Smart contracts have significant potential to increase efficiencies, reduce transaction costs and disintermediate entire industries. They are one of the most significant innovations of blockchain technology and their application in the real world is going to be massive. But in order for smart contracts to work, they need to be able to interpret and interact with data that verifies when predetermined criteria have been met. This is where blockchain oracles come into the picture.
Blockchain oracles are third-party services that provide smart contracts with external information that they would otherwise not be able to access. This information is also referred to as off-chain data because it is data that exists outside of a blockchain network. Without this data, a lot of smart contracts would not be able to function because they would not know when predetermined criteria have been met. Because of this, oracles can be seen as the heartbeat of a smart contract because they serve as a bridge between blockchains and the outside world.
While it’s possible for some smart contracts to function without the requirement for oracles, many contractual agreements need to access relevant information from the outside world in order to execute. Typical types of data required by smart contracts can include but are not limited to, information on price feeds, weather information, or even random number generating for gambling transactions.
Oracles are super important because they broaden the scope in which smart contracts can operate. Thanks to oracles, smart contracts can be used to automate processes that exist mostly off-chain. Without oracles, smart contracts would have fairly limited use as they would only be able to access data from within their own native networks. For instance, Ethereum based smart contracts would only be able to execute agreements based on data stored on the Ethereum blockchain.
It’s important to note that a blockchain oracle is not necessarily a data source itself, but rather an application that queries, verifies and authenticates external data sources and then relays that information to smart contracts.
For example, suppose that two people wanted to bet on the winner of the Super Bowl. Person A believes that the Tampa Bay Buccaneers will win, while Person B believes that the Kansas City Chiefs will win. They agree on the terms of the bet and they lock their funds in a smart contract, which will release the funds to the winner based on the results of the match. Since the smart contract cannot interact with external data – in this case, the winner of the Super Bowl – it relies on a blockchain oracle to provide it with the correct, necessary information.
Without the services of oracles, Person A and Person B would not be able to use smart contracts to bet on the outcome of an election because smart contracts cannot themselves distinguish external “off-chain” data.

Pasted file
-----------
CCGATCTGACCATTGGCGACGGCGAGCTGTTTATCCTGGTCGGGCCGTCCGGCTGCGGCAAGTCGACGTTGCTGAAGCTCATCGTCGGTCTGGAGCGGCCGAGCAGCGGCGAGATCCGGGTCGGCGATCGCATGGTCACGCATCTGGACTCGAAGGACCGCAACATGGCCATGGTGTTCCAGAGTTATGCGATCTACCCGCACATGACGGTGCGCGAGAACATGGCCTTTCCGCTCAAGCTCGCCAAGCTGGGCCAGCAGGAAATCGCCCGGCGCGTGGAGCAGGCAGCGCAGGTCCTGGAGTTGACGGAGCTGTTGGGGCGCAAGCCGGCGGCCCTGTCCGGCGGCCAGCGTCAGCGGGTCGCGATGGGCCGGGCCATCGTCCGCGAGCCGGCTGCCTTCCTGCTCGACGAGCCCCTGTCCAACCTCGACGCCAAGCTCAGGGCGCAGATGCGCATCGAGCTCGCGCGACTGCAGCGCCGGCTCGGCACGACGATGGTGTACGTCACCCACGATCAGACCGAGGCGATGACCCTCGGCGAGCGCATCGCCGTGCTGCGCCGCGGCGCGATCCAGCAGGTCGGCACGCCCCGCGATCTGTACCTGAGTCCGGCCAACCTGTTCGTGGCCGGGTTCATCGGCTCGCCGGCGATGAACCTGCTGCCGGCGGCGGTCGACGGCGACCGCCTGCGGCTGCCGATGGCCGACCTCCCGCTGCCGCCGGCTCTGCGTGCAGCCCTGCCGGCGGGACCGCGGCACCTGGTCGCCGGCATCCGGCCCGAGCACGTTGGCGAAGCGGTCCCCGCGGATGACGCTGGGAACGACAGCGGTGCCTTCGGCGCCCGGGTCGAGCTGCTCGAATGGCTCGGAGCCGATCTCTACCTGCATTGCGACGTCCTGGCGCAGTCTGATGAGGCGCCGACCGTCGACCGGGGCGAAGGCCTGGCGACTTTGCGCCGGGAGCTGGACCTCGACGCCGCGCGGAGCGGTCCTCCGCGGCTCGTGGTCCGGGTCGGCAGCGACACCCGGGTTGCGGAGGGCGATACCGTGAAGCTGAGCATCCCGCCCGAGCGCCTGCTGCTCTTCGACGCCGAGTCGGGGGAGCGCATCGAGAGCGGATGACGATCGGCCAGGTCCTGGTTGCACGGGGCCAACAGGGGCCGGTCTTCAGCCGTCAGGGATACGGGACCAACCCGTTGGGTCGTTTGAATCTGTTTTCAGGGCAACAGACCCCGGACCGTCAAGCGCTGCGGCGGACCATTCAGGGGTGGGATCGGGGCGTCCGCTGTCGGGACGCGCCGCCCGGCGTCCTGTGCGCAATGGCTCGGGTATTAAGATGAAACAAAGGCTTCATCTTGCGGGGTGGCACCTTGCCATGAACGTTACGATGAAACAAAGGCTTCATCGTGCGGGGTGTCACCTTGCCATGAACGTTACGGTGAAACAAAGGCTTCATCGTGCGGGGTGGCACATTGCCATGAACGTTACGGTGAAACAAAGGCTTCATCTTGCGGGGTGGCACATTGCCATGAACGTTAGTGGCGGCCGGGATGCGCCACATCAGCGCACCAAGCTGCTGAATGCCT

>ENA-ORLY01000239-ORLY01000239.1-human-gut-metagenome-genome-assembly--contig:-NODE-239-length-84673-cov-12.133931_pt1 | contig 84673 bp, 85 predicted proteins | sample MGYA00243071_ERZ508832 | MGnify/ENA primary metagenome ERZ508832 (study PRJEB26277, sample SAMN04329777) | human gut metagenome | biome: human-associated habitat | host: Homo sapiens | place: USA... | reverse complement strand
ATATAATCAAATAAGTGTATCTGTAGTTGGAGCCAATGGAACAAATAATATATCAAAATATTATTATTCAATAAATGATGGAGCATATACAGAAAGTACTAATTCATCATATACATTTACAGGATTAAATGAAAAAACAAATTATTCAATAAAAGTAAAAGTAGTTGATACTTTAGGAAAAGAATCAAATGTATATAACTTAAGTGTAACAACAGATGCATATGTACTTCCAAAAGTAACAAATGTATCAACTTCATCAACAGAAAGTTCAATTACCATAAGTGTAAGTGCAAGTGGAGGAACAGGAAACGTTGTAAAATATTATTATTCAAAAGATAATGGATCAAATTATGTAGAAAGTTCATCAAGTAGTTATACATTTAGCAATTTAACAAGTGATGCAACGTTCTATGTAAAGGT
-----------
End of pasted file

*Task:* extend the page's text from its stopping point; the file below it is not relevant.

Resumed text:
Chainlink is by far the largest decentralized blockchain oracle. It provides real-world data to smart contracts across a variety of blockchain networks. This makes the protocol blockchain-agnostic as it can interact with multiple different networks. This is unique because it means that Chainlink is not tied to providing data for only one network, which means that it can become the dominant off-chain data provider across the entire industry instead of just one network.
Its decentralized network of nodes provides data and information from off-chain sources to on-chain smart contracts. This process, along with additional extra-secure hardware, eliminates reliability issues that might occur if a blockchain was to use only one, single centralized source.
LINK is Chainlink’s native token and it is used to pay network node operators for their work. Prices are set by the node operator based on demand for the data that they provide and the current market for that data. Node operators also use LINK to stake in the network. Node operators must stake LINK to demonstrate their commitment to the network and incentivize good service. Nodes with a greater stake are more likely to be chosen to fulfill greater data requests, and thus earn more LINK for their services. This incentivizes node operators to accumulate LINK and is what causes such significant demand for the token.
The Chainlink network also punishes faulty or dishonest nodes by taxing their stake in LINK for poor service. This not only acts as a financial punishment, but it also reduces a node operator’s stake in the network, which reduces their ability to be chosen for future data requests.
A reliable mechanism that facilitates communication between smart contracts and the external world is vital to the global adoption of blockchains. Without oracles, smart contracts would only be able to execute agreements whereby the predetermined criteria exist within their networks. This would considerably limit their capabilities. For smart contracts to have practical applications across various industries, they need to be able to interact accurately and reliably with real-world data. This is why oracles are essential because they enable smart contracts to realize their potential and improve efficiency across a multitude of industries instead of just facilitating a limited variety of transactions only using data accessible on their networks.